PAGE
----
Wednesday, August 03, 2005

Think that corporations don't control the news media via their advertising dollar? Think again.

General Motors Corp. has ended an advertising boycott against the Los Angeles Times that began in April because of what the auto maker called factual errors and misrepresentations in newspaper's coverage.

"GM and the Los Angeles Times have had productive discussions regarding our complaints about the newspaper's coverage of GM," GM spokesman Brian Akre said Tuesday. "While we have respectively agreed to disagree on some of the issues, we sincerely believe that Times has a better understanding of our concerns and we appreciate its ongoing willingness to listen."


GM spent around $21 million on ad space in the Times in 2004, up from about $9.9 million in 2003, according to TNS Media Intelligence data. The estimate doesn't include local GM dealers, many of whom weren't part of the boycott.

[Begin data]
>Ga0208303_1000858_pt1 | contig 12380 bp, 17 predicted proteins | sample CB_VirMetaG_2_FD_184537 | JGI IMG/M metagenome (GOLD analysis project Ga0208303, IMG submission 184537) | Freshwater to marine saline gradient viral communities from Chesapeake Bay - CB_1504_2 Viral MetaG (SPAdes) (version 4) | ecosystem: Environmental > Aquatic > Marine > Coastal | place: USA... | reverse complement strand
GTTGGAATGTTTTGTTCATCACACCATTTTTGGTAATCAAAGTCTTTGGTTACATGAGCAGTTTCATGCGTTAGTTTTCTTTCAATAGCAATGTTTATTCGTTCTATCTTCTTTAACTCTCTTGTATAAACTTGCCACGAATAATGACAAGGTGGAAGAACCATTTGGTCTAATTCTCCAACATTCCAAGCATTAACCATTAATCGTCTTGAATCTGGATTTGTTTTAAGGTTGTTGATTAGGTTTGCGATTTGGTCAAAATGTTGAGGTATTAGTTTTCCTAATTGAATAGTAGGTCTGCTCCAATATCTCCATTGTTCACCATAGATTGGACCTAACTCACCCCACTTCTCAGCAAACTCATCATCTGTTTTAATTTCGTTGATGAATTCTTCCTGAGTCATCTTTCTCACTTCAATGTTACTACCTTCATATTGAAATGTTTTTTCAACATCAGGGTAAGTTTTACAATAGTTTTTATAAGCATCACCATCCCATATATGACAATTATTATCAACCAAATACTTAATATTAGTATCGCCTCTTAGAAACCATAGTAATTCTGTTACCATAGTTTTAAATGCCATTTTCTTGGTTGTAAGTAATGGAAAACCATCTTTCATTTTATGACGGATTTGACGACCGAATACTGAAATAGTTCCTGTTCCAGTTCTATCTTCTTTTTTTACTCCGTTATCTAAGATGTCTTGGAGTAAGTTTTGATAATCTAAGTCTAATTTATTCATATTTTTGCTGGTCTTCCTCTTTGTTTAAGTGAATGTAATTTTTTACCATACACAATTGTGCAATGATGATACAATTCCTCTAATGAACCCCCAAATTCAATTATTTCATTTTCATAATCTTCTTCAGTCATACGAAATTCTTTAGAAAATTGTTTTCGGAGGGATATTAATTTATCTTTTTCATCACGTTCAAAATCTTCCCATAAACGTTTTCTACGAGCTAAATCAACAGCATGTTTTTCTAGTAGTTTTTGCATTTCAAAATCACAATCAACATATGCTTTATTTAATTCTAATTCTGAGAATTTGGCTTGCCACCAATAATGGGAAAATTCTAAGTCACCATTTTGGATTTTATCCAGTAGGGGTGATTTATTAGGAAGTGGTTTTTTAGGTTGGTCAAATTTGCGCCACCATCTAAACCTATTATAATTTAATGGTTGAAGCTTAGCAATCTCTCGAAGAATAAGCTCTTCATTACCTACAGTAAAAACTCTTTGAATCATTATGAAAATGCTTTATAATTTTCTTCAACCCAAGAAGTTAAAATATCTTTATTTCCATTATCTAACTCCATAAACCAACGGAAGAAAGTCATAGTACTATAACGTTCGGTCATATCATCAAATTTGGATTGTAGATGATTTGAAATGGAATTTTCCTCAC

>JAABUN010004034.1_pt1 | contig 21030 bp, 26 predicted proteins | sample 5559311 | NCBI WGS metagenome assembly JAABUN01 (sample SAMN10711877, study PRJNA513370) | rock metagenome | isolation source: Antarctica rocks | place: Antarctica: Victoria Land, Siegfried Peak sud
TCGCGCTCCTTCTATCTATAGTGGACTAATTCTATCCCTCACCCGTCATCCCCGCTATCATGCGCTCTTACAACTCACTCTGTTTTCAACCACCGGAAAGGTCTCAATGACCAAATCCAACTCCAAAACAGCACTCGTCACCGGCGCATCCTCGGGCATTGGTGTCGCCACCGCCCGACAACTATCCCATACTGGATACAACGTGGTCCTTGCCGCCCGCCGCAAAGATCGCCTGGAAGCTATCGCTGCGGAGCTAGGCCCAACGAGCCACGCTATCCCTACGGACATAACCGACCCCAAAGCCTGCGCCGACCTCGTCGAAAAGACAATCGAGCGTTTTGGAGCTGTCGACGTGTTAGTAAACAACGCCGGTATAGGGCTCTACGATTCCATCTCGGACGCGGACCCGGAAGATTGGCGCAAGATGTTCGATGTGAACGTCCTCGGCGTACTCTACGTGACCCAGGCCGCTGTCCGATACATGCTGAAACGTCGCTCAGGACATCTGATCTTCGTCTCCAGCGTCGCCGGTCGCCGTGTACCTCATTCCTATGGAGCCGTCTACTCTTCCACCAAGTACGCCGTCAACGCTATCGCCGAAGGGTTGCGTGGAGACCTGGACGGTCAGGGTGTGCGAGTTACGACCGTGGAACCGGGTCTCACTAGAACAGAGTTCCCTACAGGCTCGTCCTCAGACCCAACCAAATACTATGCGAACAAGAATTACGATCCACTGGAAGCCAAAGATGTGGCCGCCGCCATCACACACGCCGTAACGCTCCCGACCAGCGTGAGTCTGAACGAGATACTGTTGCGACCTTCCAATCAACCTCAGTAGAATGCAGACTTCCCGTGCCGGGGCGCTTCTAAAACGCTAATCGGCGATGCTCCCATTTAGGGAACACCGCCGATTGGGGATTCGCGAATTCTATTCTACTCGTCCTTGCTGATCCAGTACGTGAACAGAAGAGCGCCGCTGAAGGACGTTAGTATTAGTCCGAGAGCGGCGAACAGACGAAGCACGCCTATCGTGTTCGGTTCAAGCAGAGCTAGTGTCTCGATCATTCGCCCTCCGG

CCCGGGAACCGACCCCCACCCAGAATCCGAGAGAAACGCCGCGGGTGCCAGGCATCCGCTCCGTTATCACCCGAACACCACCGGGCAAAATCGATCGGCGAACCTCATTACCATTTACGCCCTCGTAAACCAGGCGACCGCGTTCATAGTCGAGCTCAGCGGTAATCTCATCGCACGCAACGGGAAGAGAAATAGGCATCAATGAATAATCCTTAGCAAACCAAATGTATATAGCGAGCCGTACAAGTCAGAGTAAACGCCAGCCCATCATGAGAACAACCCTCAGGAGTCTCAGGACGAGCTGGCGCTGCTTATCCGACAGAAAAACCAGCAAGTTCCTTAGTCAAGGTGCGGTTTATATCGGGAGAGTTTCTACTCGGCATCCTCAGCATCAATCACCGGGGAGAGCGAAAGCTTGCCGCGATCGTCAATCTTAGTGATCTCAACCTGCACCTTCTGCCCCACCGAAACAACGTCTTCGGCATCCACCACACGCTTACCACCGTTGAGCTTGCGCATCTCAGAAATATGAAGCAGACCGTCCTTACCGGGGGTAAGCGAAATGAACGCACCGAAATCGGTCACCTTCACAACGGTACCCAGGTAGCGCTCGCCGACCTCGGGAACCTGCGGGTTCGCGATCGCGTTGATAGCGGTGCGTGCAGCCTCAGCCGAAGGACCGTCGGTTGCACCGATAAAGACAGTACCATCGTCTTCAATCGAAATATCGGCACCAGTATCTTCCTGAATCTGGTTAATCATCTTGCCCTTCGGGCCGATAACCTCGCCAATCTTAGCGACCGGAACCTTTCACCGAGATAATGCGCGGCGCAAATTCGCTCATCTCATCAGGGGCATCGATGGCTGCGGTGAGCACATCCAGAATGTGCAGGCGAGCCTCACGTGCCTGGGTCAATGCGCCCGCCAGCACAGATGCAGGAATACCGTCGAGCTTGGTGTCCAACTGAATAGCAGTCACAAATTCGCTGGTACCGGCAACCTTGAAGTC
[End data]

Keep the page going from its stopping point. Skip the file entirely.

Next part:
The Times, along with other newspapers across the nation, has been struggling amid sluggish advertising demand and a downturn in circulation.

Compared with other papers, the Times has seen particularly sharp circulation declines recently, in part because do-not-call legislation has thwarted efforts to sign up new subscribers through telemarketing.
GM Ends Advertising Boycott of LA Times

So, of course, the LA Times will be focusing on journalistic intergrity whether they can recapture some of that 21 million a year from GM or not. And if you believe that, I've got that cheap bridge in New York for sale. Check it out. It's on EBay.


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